JR: ‘White voice’ is a technique of scream-singing, it is a completely different articulation which sets up the human body for a different scale of empathy, a different resonance. I feel that British culture rarely expresses itself in a dramatic, profound way – I don’t mean something overtly, emotionally exaggerated but rather a non-analytical, primal language, something beyond cold analysis, something that is rough, raw, and naked and which belongs to the body. The body and the suffering of the body, are the things that are closest to me. This led me to this ancient way of singing. Combining the history of a workhouse, with its typical, British, silent cruelty with the unconstrained, Eastern European lament was for me a key experience, opening a field of empathy and memory.

At the time when I was preparing the work for the exhibition, I met Aleksandra Kozioł, who was a student at a workshop that I led. I found out that she was singing using exactly the ‘white voice’ technique. When she started to scream, as this is actually a form of screaming, shivers ran down my spine. Her face and her whole body changed while performing. I thought, ‘this is fantastic, I have to work with her’. When I came back and I entered the Vestry House Museum, I immediately saw (or heard) her there. I wanted her to be in the basement, but there was no basement, not even an adjacent room, so I decided to hide her behind a wall partition. I would have loved the sound to have come from beneath, from the ground.

A day before the actual performance, we started to work on texts from the archive. Language really matters in this project. The ‘white voice’ technique is all about the structure of your mouth and throat and the work of your diaphragm. It is suited for Eastern European soft pronunciation and strong physicality, if you like, or strong body engagement. English was a really alien element in Aleksandra’s performance. When I observe how people talk English, I see how they distance their bodies from the sounds. I wanted Aleksandra to do something exactly opposite. And she indeed was able to charge the sounds with her extreme body power, and literally throw these foreign sentences and syllables out of herself. She became a medium, a sort of messenger. I kept recording her and reducing the text. It was better to minimize the trauma in the text and to keep it to her performance. So we decided to use only two texts – the list of reasons for admission to the workhouse and the number of people that were at Vestry House at a specific point in its history.

AF: In Song from the Workhouse, as in some of your previous works like Greetings From Jerusalem Avenue, you have recurred to the insertion of an ‘alien’ element to symbolise the absence of a group of people in a given space and by doing so, you have reinstated their presence.

JR: Yes, when I look back it seems that this is an unchanging element in my practice: to introduce an unfamiliar object, situation or language to a site. Sometimes this is quite subtle, sometimes almost brutal. In the case of Greetings From Jerusalem Avenue, which consists of a huge palm tree placed at the beginning of a very wide avenue, the palm had to be really prominent because the disappearance of European Jewry is a fundamental problem for this part of Europe and especially catastrophic for Polish culture. Also, it had to fit in with the proportions of the buildings around it as well as those of the huge Communist avenue. To deal with such scale I had to juxtapose something gigantic.

Using these unfamiliar props, I usually create situations that work like a 24-hour scenography for an ongoing city spectacle, rendering everything within their reach. I witnessed many political rallies and demonstrations around the palm tree. In one instance, the miners were marching along Jerusalem Avenue toward the parliament, wearing their distinctive uniforms and plumed hats. Suddenly, they looked completely ridiculous with the palm tree in the background. It transformed the demonstration into a surrealist theatre play. I found that it is very hard to deal with the ironic and deeply deconstructive power of this work. Whatever doesn’t fall in sync with it simply fails.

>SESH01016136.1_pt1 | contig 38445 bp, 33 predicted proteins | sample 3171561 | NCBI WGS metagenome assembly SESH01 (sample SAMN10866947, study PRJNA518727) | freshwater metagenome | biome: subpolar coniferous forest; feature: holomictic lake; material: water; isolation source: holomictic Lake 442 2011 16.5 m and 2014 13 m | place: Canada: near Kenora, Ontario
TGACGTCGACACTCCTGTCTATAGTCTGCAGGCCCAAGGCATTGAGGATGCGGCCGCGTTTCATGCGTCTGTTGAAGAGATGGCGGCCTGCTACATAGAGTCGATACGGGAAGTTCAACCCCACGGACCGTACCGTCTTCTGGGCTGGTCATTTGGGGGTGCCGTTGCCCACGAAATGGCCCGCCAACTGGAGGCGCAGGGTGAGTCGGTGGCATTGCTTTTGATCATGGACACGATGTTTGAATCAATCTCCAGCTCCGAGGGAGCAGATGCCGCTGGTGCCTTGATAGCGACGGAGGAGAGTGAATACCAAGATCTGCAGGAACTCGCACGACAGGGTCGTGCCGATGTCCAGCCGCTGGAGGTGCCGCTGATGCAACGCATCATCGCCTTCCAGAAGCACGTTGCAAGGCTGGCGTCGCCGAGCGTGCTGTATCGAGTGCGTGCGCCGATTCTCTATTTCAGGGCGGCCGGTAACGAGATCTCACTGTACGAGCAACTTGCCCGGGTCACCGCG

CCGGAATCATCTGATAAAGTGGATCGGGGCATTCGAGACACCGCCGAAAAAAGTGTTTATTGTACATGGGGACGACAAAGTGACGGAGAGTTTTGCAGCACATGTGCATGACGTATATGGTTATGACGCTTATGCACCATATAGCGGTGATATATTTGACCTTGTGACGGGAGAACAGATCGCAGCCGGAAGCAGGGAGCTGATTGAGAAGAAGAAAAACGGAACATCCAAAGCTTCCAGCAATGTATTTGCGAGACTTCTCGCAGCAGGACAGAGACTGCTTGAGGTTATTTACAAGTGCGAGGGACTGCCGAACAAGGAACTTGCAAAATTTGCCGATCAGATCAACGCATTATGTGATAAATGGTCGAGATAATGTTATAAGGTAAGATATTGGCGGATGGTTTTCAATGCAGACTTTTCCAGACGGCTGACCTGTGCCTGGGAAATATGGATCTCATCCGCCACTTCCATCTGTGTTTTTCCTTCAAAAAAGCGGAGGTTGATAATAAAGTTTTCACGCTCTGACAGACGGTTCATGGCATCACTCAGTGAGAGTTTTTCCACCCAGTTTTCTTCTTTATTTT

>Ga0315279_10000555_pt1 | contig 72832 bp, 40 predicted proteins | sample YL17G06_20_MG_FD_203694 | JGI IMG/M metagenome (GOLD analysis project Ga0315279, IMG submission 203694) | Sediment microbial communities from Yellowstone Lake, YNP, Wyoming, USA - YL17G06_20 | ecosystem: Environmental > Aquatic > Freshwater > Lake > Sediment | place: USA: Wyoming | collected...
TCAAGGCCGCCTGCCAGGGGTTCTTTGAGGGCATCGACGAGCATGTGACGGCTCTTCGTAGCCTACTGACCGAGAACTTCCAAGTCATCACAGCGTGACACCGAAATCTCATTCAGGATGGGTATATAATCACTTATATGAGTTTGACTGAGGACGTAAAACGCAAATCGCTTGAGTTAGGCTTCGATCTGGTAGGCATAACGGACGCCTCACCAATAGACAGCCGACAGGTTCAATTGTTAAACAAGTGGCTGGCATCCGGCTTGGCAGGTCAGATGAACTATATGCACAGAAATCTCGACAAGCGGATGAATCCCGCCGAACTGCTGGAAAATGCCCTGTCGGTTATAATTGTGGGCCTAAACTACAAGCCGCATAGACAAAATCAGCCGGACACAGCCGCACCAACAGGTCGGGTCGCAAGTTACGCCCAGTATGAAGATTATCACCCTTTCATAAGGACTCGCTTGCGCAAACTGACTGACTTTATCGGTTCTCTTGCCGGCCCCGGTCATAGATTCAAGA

The best example of how the strategy of unfamiliarity works is the Peterborough project (The Peterborough Child, 2012). The object that was to be installed in the city became an image of too painful a taboo. It visualized a multilayered problem that this community didn’t want to tackle – the high rate of infant mortality. I built a fake archaeological excavation site, where you could see scattered bones of a baby. This was a Bronze Age burial site, which I recreated precisely, very much like one found in the area a few years ago. The project was fiercely opposed by community “leaders”, without even seeing the project. The Neighbourhoods Manager withdrew the licence to install it, skipping any democratic procedures. The pit got locked in a municipal warehouse and was never shown to anyone living there.

So, this strategy can bring a refreshing reset of a particular part of the city or, at times, it can bring a political conflict. And this is actually the moment where real negotiation and participation should start. Instead the Peterborough authorities silenced the project. I must have touched a painful spot.

AF: Going back to the Vestry House project, I would like to know how the work you produced for this exhibition relates to archival art practices in general.

JR: There are basically two ways of dealing with the archive. The first is the fully instinctive: full impact. You take it on, confront your body with it and then you let your body process it. And the other one is the profound, more time consuming slow digestion of the archive. Then at the end you spit out the project, but you need to be there everyday, reading and working in a more conscious way. Both ways are right, you just have to choose. This time I went for the first approach, as I wanted to make something brutal, rather than trying to meticulously reconstruct the full picture.

AF: Do you think that ideas of memory and remembering are necessarily bound to material objects?

JR: For me, memory is encoded in every cell of your body. I mean, you are memory, physically, it is in your DNA, in every single cell and in everything around you. It can be compared to the understanding of a language and its primal task. If you think about Benjamin and his pre-Marxist phase – when he was thinking about language as a means of connecting to the universe and God – everything actually talks and everything remembers. Language is a primal expression of things and is encoded in them, simply it’s the universe, and also a universe of memory.

So, whatever I do somehow deals with memory. But also, there is something about Eastern European culture that is extremely focused on history, sometimes limited by it without any possibility of moving forward. I am very much a product of this culture, of this obsession of memory and fear of oblivion.

To find out more about the artist, visit Joanna Rajkowska’s website.